Does your FAQ stand for Fail to Answer Questions? · Nu Echo

Yves Normandin
Nov 26, 2019 · 4 min read

From FAQs to chatbots: Improve customer experience with conversational question answering.

A significant portion of customer service inquiries is about users wanting an answer to a question. Organizations are rightfully motivated to provide efficient means for users to find answers to their questions autonomously (i.e, without interacting with a human agent) since it can improve user experience while greatly reducing costs by freeing up valuable time for their customer service agents.

To achieve this, organizations traditionally propose a Frequently Asked Questions (FAQ) section on their website and they also often provide a search capability that can return relevant articles from a knowledge base, the website, or both. In many cases, these can provide fairly effective means for users to get the information they’re looking for, therefore reducing pressure on the contact center.

In that context, how can a question-answering customer service chatbot add value? Certainly, that cannot be by providing a chat-like interface to a static FAQ or to an existing website search capability. That just wouldn’t be very compelling (for a discussion on this topic, see Tobias Goebel’s great blog post explaining why we can’t just convert FAQs into a chatbot 1:1).

Chatbot question answering: beyond static FAQs and search

In order to really provide question answering value, a customer service chatbot has to go beyond the FAQ capabilities already provided on the website. This can be achieved in a number of ways, including by:

  1. Directly answering user’s questions rather than providing links to relevant documents. If I ask “Are strollers allowed on airplanes?” I’d like to have a clear response (“Yes, strollers are allowed.”) rather than list of articles that may or may not answer my question.
  2. Truly leveraging a conversational interface, for instance by enabling the chatbot to clarify vague questions (User: I’m looking for a telephone number; Chatbot: Who would you like to call? User: Lost items) or by enabling users to ask follow-on questions (User: Can I bring breast milk on a plane? Chatbot: Yes, breast milk is allowed on airplanes. User: What about strollers? Chatbot: Strollers are also allowed).
  3. Providing dynamic and/or personalized answers, which require access to back-end systems. For instance “What is the arrival time for flight United 285?”, or “When should I expect to receive my luggage?
  4. Enabling question answering at any time during the course of a chatbot conversation.
  5. Giving users the ability to continue the conversation with a human agent, if the chatbot isn’t able to solve the user’s issue.

In a chatbot, the very frequent queries (the short tail) can — and should — be handled using standard approaches (e.g., with intents and entities). While that requires work to maintain the chatbot to handle those new frequent queries that will inevitably occur, it’s the approach that will provide the best results.

Meanwhile, however, there will always be all those long tail queries that would just require too much effort to try to support that way. So when the chatbot doesn’t have the answer to a question, it is best to fall back to a search-like mode that can automatically leverage all those documents and knowledge bases that you already have. They most likely contain answers to many of these questions. This not only reduces development effort, but it makes it much easier to keep the system up to date with the latest answers.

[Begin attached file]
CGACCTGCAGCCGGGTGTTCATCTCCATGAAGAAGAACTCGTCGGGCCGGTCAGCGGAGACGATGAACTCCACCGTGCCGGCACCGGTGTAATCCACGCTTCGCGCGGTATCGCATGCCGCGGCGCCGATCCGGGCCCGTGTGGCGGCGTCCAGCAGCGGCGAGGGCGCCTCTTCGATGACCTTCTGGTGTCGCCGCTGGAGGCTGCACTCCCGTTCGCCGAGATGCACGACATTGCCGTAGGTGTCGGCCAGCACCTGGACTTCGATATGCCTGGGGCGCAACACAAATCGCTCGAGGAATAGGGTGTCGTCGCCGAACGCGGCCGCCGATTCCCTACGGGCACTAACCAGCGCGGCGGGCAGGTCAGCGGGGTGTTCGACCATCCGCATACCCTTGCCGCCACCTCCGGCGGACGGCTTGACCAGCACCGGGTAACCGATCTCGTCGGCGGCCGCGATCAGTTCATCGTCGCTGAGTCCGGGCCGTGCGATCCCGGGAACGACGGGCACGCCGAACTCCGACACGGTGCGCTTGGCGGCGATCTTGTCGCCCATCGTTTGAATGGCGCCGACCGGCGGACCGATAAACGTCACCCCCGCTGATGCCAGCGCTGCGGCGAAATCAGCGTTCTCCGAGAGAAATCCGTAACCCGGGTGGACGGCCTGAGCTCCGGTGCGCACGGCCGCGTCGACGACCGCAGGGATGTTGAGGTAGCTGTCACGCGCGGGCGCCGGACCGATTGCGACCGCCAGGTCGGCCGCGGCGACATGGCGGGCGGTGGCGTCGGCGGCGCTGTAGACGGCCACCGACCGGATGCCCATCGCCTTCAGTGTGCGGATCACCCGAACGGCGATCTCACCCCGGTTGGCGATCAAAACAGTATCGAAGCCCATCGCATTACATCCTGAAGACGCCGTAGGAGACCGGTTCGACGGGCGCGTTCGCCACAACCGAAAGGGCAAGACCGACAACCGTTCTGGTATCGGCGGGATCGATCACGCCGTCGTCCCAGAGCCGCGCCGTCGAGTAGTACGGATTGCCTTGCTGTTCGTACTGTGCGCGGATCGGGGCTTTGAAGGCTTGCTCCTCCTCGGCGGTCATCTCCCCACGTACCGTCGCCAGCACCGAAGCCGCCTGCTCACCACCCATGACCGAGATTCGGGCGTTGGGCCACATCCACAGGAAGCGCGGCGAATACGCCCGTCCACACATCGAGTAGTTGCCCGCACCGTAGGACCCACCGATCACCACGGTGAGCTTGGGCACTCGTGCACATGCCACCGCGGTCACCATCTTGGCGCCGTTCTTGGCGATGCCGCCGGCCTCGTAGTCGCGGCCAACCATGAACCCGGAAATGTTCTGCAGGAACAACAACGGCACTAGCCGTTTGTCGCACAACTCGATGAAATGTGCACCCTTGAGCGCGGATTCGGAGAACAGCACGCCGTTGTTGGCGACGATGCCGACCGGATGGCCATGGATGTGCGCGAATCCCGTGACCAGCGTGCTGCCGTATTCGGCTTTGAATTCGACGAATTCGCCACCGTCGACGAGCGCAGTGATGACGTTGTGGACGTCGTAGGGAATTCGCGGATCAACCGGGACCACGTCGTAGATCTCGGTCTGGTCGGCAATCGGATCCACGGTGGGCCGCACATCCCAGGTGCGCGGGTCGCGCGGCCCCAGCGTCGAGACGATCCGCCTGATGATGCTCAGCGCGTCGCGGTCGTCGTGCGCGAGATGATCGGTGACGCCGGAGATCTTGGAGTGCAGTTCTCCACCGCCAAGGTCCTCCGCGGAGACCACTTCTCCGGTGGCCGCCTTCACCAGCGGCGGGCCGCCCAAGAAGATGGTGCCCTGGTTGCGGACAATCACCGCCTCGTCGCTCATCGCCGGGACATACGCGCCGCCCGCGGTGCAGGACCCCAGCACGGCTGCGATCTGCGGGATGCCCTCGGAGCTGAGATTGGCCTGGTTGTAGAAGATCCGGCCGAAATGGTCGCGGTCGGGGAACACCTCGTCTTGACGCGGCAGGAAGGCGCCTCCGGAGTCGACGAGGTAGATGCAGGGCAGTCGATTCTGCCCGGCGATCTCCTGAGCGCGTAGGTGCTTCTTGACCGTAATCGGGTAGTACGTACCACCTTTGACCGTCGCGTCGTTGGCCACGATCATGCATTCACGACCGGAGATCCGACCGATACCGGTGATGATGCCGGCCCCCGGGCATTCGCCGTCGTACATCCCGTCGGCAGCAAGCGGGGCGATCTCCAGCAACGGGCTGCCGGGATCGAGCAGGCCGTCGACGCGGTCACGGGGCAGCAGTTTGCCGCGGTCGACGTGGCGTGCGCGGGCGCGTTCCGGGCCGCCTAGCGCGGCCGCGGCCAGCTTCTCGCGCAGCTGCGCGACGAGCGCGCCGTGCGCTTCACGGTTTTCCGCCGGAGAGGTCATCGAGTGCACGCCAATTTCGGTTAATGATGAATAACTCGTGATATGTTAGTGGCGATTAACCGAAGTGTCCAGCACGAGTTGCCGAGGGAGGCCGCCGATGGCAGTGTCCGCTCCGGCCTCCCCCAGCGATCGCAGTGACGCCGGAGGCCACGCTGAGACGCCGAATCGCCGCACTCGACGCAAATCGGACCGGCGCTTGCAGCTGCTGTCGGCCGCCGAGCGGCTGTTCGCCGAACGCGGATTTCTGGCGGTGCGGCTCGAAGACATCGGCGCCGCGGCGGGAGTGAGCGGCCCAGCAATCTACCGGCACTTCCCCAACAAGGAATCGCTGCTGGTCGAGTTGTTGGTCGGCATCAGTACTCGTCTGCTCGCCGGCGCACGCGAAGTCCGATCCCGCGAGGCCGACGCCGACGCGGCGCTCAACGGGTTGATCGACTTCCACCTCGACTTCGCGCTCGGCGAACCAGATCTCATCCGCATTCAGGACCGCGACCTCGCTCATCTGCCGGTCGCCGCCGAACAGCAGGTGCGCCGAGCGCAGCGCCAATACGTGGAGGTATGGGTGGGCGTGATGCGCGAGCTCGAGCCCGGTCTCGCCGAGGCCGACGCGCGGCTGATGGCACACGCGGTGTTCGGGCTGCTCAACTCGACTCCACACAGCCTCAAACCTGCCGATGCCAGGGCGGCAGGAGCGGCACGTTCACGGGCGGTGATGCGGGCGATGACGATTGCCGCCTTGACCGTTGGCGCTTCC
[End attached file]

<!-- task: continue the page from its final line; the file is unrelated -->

Search-like capabilities in conversational platforms

Some conversational platforms provide search-like capabilities that make it possible to automatically leverage existing knowledge bases or documents to search for answers to those user queries that the chatbot cannot answer. For instance:

  • Chatbots developed with Watson Assistant can leverage Watson Discovery for that purpose. Performance can be improved by using Watson Knowledge Studio to teach Watson about the language and relationships that are useful in order to understand your specific domain or industry.
  • Chatbots developed with Google Dialogflow can leverage Dialogflow’s Knowledge Connectors to search knowledge bases for a response to a user query. Knowledge connectors are offered in two varieties: FAQs and knowledge base articles. FAQs are used to integrate existing Frequently Asked Questions (e.g., from a website). In that case, finding a response means finding the FAQ question-answer pairs (QA pairs) that best match the user query. With knowledge based articles, Dialogflow actually looks for the answer to user queries within the articles and returns the most relevant portion of the article as answer.

In future blog posts, we will report on experiments with some of these platforms. Stay tuned.

Originally published at on November 26, 2019.


A blog about delivering the best customer experience in omnichannel contact center projects and solutions, speech and conversational technologies, A.I., chatbots, etc.

Yves Normandin

Written by


A blog about delivering the best customer experience in omnichannel contact center projects and solutions, speech and conversational technologies, A.I., chatbots, etc.

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